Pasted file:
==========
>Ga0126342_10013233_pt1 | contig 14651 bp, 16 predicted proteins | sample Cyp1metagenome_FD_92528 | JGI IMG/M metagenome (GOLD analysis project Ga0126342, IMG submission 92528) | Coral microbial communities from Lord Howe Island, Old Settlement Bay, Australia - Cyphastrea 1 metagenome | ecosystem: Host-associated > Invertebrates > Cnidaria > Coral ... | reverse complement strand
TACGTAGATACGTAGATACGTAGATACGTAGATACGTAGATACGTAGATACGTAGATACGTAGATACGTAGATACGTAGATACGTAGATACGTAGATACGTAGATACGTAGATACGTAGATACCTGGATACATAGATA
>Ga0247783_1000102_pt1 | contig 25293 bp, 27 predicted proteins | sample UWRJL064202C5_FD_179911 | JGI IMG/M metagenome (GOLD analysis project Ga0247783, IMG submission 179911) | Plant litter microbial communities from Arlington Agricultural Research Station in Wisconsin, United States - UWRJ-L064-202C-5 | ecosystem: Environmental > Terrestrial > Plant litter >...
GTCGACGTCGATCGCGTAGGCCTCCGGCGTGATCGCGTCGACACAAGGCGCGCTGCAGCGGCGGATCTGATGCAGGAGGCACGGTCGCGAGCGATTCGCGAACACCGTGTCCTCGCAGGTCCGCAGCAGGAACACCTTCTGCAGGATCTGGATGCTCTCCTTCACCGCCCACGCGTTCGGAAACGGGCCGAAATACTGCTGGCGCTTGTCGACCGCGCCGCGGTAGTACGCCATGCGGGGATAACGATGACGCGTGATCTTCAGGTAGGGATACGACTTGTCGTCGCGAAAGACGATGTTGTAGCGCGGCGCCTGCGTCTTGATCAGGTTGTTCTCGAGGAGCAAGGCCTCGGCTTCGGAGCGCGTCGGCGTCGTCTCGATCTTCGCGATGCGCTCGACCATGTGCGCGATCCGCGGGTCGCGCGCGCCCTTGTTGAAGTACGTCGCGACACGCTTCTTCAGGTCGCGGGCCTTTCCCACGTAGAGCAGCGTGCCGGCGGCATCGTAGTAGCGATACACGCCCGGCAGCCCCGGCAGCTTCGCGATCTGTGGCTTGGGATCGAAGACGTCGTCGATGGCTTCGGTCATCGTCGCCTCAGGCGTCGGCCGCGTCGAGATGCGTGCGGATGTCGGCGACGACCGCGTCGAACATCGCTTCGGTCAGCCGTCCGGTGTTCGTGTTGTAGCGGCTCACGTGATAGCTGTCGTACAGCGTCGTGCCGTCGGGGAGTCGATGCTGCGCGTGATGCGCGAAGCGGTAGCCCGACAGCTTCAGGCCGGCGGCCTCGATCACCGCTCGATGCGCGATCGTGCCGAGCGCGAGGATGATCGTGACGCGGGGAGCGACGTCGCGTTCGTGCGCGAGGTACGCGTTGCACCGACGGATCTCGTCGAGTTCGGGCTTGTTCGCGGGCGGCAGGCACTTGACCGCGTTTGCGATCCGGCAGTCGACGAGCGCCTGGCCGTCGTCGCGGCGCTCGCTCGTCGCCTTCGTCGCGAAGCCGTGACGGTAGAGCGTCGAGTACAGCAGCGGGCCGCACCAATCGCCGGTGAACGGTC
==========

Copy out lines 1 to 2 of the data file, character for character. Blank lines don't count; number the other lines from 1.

>Ga0126342_10013233_pt1 | contig 14651 bp, 16 predicted proteins | sample Cyp1metagenome_FD_92528 | JGI IMG/M metagenome (GOLD analysis project Ga0126342, IMG submission 92528) | Coral microbial communities from Lord Howe Island, Old Settlement Bay, Australia - Cyphastrea 1 metagenome | ecosystem: Host-associated > Invertebrates > Cnidaria > Coral ... | reverse complement strand
TACGTAGATACGTAGATACGTAGATACGTAGATACGTAGATACGTAGATACGTAGATACGTAGATACGTAGATACGTAGATACGTAGATACGTAGATACGTAGATACGTAGATACGTAGATACCTGGATACATAGATA